8 Galleries Opening in 2020, from New York to Rome
Installation view of Sun Yuan and Peng Yu, “If I Died,” at The St. Regis, Rome, 2020. Photo by Ela Bialkowska, OKNO Studio. Courtesy of the artist and Galleria Continua.
With galleries shuttering around the world, it’s easy to get dejected. As news of art fairs and online viewing rooms dominate the art press, prospects for new exhibition spaces can seem grim. Yet the following eight galleries have opted to launch new spaces in 2020, revealing that the prognosis for brick-and-mortar art shops may not be so bleak. The following openings—spread across New York, London, Hong Kong, and Rome—reveal that dealers are still enthusiastic about developing fresh gallery programming and finding new business models. The gallery is not dead. Long live the gallery!
Public Swim, New York
105 Henry Street
Installation view of “Elements of Existence,” at Public Swim. Photo by Etienne Frossard. Courtesy of Public Swim.
While mega-galleries continue to expand in Chelsea, Madeleine Mermall and Catherine Fenton Bernath bet on the Lower East Side for their own roster of emerging artists. Earlier this month, they opened their exhibition space, Public Swim, down the street from Ellie Rines’s plucky, celebrated 56 Henry gallery and a stone’s throw from Parinaz Mogadassi’s Tramps space and Essex Flowers, among other nearby galleries.
Over the past few years, Mermall has curated small shows and made good use of quirky locales, ranging from a former Brooklyn brewery to a beloved bookstore. Bernath is an artist with an MFA from Parsons.
The pair chose the Chinatown–Lower East Side area, Mermall said, because “the diversity of [the] neighborhood aligns with our extended mission to not only focus on art by emerging artists, but to work on methods of inclusion and transparency with our immediate neighbors and beyond.” The pair has begun reaching out to local organizations, institutions, and public schools to discuss ways to collaborate. The gallery’s inaugural show, “Elements of Existence” (up through March 8th), features work by eight painters who embrace the uncanny. Prices range from $30 to $4,500.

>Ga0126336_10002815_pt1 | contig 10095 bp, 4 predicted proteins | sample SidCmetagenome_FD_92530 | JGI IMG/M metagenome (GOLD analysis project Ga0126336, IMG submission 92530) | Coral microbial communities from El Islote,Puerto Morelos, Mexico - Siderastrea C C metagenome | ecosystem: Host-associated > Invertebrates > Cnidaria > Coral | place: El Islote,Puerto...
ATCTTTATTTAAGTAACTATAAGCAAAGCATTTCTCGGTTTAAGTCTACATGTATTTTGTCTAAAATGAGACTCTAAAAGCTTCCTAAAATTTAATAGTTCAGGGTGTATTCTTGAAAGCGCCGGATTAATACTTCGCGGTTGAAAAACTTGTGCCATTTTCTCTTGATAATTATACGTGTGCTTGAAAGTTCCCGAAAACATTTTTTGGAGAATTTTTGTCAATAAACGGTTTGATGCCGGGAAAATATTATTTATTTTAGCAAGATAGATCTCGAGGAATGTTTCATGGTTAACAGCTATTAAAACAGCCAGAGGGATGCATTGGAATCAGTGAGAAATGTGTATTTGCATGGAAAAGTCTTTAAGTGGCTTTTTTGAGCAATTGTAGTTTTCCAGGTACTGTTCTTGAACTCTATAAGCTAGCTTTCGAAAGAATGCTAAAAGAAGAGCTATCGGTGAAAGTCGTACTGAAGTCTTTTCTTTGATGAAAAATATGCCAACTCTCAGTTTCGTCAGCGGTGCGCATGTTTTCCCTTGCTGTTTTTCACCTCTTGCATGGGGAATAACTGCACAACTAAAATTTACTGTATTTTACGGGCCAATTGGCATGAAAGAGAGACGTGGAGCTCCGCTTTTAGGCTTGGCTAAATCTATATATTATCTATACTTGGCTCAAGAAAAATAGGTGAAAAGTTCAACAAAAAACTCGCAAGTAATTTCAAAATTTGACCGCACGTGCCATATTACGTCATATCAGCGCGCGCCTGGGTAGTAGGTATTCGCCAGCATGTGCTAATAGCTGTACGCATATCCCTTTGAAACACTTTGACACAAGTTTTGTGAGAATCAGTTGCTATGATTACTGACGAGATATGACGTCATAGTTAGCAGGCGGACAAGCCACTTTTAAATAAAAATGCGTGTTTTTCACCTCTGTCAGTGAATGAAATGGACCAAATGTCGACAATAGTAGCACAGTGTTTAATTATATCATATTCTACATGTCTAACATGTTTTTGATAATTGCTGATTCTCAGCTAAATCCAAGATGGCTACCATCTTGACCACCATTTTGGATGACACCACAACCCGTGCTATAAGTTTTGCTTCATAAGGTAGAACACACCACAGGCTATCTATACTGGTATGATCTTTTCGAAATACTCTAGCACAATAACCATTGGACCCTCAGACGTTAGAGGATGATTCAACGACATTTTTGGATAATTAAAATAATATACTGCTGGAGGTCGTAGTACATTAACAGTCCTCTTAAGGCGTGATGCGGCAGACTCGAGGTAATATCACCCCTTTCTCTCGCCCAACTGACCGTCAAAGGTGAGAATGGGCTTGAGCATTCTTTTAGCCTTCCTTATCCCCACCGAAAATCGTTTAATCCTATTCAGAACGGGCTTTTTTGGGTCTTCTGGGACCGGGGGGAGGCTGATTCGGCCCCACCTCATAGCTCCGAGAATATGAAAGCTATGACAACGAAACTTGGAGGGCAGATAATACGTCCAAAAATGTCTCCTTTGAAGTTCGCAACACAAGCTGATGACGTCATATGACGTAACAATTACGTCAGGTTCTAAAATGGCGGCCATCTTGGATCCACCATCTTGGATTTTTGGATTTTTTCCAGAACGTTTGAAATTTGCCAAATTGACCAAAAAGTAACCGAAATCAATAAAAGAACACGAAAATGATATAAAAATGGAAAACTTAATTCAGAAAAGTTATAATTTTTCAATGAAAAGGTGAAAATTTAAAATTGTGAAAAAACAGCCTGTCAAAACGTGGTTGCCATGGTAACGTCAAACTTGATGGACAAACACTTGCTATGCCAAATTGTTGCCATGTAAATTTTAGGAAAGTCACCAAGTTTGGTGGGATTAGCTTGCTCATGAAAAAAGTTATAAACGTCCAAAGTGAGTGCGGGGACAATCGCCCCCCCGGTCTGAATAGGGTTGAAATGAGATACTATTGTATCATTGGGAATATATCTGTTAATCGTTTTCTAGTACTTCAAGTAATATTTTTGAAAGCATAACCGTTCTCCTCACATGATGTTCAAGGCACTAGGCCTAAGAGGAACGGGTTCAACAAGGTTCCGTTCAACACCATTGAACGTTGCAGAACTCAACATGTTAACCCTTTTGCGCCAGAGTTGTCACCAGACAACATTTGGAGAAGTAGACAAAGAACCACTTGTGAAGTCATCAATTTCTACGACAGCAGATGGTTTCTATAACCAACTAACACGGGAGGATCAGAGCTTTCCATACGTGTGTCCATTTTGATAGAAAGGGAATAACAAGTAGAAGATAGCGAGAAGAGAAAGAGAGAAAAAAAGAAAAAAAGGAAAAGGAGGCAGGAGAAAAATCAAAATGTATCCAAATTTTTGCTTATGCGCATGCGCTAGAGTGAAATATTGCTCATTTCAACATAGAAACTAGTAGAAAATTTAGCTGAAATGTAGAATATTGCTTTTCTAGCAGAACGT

Claire Oliver, New York
2288 Adam Clayton Powell Jr. Boulevard
Installation view of Judith Schaechter, “Almost Better Angels,” at Clair Oliver Gallery, 2020. Courtesy fo Claire Oliver Gallery.
In 2018, Chelsea gallerist Claire Oliver purchased a four-story Harlem brownstone. After directing painstaking renovations—creating a glass storefront, opening up the floorplan—Oliver fêted her new space with an opening celebration on January 18th.
The first exhibition, up through February 22nd, features stained-glass lightboxes by Judith Schaechter, whose work also inaugurated Oliver’s Chelsea space almost 20 years ago. “Since it was a conscious choice to move to Harlem, as it is such a cultural hub, it was especially heartwarming to have our local community come out in strong support of our move,” Oliver said, noting that collectors and curators attended the opening. Next up, the gallery opens an exhibition of large-scale quilts by Bisa Butler on February 29th.
Galleria Continua, Rome
The St. Regis Rome, Via Vittorio E. Orlando 3
Sun Yuan and Peng Yu, Teenager Teenager, 2011. Photo by Ela Bialkowska, OKNO Studio. Courtesy of the artist and Galleria Continua.
International powerhouse Galleria Continua, which operates out of San Gimignano, Italy; Beijing, China; Les Moulins, France; and Havana, Cuba, opened a new location inside the St. Regis hotel in Rome on January 23rd. In the hotel lobby, the gallery mounted three installations by 2019 Venice Biennale participants Sun Yuan & Peng Yu. One, titled Teenager Teenager (2011), resembles a sofa populated by life-sized dolls with large rocks where their heads should be.
Galleria Continua’s first show at the St. Regis space features painting and an installation by Cuban multimedia artist José Yaque, on view until March 28th. In a press statement, the gallery explained that its expansion isn’t dictated by the market, but by “the people, situations, and places” it encounters. “When we find somewhere with which we feel a certain type of harmony, we launch ourselves into it, body and soul,” the gallery said. In Rome, the founders already have a circle of collector friends to support the program.